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This article is written by a student writer from the Her Campus at Lehigh chapter.



E.D.N.O.S. This acronym is only five letters long yet it rules almost everyday of my life. I, like many other people my age, suffer with an eating disorder. Eating Disorder Not Otherwise Specified: bulimia with anorexic tendencies is what they call it. It’s been almost four years since my diagnosis and I still struggle everyday and every meal. It all started my junior year of high school when I was a little heavy for my age. One day I decided to “take control”; I began exercising excessively and eating as little as possible. Although I lost the weight, I also lost countless other things. I lost friends, family, relationships, and most importantly: myself.

In the peak of my downward spiral it appeared I had it all. I was beautiful, smart, funny and no one knew I was struggling. After months of purging and extreme weight loss my family and friends intervened. June 2011 I entered treatment. Although it was one of the most terrifying things I have ever done I credit treatment with saving my life. I cannot even begin to explain the support I received from all of those around me during that difficult time in my life.

Coming to Lehigh I was recovered and confident with my body and myself as a person. I thought I had conquered my E.D.N.O.S. Then this past summer I hit another road bump. Everything spiraled back out of control for no apparent reason, my weight again significantly dropped and people noticed. This gave me the harsh reality that an eating disorder is not something you conquer, it is something you deal with. My E.D.N.O.S. will most likely always be with me everyday of my life. I have to choose to keep fighting and take each day one at a time.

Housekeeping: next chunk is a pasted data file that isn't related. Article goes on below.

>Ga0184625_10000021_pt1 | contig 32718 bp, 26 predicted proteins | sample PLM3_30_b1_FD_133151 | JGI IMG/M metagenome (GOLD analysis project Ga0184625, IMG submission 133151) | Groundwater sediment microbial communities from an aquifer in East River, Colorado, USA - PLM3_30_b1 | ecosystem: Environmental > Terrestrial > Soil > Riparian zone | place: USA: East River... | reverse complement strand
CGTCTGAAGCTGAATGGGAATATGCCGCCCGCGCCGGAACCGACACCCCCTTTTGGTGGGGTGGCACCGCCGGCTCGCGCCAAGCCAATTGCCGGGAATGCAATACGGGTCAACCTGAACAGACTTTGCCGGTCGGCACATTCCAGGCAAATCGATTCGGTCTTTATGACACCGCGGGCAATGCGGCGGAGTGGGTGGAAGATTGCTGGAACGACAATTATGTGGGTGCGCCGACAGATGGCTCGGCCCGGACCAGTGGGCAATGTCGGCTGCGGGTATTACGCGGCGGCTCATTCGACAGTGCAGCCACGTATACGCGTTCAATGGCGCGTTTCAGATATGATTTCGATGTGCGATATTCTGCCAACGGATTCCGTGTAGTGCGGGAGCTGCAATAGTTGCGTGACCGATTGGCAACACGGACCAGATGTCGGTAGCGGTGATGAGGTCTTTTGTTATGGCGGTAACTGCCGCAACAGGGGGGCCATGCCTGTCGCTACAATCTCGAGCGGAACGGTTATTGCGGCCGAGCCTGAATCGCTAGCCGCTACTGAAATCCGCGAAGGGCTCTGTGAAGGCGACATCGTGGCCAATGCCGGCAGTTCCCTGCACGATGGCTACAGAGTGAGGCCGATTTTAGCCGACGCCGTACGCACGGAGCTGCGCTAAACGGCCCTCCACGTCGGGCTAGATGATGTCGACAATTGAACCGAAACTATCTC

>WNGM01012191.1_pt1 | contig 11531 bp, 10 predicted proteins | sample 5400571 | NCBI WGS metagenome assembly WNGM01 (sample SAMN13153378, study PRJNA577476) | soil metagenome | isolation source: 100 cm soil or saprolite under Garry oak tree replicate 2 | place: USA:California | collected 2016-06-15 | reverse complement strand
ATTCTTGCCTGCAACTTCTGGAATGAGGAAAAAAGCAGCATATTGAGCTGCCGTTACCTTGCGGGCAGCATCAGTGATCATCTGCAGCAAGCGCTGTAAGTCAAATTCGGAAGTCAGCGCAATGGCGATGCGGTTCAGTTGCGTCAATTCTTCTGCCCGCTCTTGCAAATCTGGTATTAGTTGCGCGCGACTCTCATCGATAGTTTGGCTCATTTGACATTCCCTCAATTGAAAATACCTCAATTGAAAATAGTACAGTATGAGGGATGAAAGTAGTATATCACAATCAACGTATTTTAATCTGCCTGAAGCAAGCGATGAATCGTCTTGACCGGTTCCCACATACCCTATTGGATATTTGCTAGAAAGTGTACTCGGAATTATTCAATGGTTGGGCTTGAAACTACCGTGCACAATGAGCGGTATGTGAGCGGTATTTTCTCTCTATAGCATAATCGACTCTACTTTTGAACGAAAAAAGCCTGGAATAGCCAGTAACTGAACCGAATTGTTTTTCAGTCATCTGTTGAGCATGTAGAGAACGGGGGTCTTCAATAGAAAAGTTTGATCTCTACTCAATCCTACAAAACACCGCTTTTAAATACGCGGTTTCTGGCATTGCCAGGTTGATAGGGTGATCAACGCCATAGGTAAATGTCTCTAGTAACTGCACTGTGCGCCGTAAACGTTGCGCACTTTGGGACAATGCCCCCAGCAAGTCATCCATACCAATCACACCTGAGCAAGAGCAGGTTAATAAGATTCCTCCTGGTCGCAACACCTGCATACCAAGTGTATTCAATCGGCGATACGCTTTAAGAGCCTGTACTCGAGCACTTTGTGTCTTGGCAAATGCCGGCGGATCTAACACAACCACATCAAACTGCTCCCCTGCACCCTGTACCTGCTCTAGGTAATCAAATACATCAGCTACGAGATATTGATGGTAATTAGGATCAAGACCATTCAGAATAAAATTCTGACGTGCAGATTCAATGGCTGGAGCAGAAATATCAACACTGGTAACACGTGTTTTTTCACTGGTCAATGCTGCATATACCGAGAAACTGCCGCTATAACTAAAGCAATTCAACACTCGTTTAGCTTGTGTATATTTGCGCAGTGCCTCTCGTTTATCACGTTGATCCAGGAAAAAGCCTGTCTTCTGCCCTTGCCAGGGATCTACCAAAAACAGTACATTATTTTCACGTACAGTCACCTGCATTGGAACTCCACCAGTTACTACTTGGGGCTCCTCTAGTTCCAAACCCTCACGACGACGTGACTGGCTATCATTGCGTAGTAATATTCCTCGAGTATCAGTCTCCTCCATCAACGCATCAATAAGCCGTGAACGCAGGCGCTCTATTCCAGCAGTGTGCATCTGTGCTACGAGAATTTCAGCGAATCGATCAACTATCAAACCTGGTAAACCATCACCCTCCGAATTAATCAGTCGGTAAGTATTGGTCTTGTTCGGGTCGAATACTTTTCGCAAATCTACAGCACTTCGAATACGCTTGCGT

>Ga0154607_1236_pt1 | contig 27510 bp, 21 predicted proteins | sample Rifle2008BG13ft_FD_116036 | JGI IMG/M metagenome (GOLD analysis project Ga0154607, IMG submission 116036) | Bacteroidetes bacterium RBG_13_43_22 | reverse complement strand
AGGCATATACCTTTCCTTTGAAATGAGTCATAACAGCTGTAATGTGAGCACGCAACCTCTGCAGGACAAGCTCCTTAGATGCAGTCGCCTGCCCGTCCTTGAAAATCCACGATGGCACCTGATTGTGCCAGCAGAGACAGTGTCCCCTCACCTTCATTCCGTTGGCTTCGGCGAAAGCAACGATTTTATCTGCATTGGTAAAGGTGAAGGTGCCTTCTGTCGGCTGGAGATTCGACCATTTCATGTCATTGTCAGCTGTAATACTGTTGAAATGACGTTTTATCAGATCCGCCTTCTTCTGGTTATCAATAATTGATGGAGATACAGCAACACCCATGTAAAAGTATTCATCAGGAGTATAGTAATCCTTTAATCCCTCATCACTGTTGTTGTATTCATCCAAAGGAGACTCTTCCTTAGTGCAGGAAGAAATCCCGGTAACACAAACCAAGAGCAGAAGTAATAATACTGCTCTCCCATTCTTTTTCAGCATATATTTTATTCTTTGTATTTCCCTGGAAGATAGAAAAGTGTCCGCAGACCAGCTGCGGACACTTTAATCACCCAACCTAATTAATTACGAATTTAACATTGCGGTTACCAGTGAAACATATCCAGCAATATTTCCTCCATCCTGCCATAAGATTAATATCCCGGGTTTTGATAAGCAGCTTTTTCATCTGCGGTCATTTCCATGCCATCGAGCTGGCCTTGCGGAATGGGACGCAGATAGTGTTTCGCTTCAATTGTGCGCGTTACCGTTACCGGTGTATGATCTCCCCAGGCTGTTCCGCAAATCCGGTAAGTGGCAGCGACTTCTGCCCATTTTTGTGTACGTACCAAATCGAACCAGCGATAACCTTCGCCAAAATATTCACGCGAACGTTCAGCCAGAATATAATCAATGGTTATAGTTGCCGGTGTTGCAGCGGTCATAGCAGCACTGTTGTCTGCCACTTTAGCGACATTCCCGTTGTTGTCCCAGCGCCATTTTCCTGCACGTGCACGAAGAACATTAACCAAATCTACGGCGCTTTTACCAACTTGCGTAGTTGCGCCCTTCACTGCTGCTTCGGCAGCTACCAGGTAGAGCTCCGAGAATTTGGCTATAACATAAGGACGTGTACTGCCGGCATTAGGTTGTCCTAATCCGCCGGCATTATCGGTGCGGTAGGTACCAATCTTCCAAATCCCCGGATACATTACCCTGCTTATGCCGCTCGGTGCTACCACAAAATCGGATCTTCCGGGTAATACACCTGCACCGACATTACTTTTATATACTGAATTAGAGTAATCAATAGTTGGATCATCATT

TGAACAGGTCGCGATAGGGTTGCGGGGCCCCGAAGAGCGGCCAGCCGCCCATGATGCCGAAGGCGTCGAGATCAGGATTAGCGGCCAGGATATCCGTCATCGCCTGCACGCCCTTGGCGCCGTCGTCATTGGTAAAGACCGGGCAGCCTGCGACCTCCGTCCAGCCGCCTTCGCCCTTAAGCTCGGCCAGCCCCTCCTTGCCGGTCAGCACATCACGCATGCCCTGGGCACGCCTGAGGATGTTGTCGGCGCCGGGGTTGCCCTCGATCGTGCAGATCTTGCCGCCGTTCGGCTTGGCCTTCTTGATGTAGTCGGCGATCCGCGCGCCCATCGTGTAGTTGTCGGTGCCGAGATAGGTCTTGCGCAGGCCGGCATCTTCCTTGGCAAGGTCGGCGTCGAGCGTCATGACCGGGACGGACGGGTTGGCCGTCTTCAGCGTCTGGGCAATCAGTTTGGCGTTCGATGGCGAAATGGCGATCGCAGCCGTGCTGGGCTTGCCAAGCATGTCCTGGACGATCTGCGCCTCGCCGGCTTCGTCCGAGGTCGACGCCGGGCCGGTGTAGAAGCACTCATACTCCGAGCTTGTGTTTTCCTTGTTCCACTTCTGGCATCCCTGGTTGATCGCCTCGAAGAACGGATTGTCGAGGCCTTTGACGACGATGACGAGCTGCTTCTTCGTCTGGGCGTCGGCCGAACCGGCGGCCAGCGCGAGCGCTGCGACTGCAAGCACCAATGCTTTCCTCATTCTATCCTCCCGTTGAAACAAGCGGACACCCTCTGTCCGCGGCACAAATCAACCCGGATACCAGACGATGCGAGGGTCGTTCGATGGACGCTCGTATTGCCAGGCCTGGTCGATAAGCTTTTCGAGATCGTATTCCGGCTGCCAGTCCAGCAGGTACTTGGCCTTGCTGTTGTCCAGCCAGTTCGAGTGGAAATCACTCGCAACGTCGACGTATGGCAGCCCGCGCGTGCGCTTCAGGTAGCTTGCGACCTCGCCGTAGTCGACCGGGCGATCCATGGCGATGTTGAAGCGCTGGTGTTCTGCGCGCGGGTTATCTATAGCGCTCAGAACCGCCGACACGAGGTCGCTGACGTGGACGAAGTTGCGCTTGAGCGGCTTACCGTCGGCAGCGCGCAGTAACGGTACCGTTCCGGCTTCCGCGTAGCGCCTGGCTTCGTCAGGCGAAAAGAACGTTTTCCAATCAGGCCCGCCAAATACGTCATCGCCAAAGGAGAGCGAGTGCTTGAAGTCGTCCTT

This week is National Eating Disorder Week and the theme is “I had no idea”. This is extremely powerful given that people with eating disorders are experts at hiding it. For example, I may be in one of the worst spirals of my entire life right now and although I am seeking treatment, almost no one knows other than my family. Stories like mine are why it is so important to remember that you never know what other people are going through and what goes on behind closed doors. If you think someone you know is struggling with an eating disorder talk to them about it, your intervention might be what saves their life.

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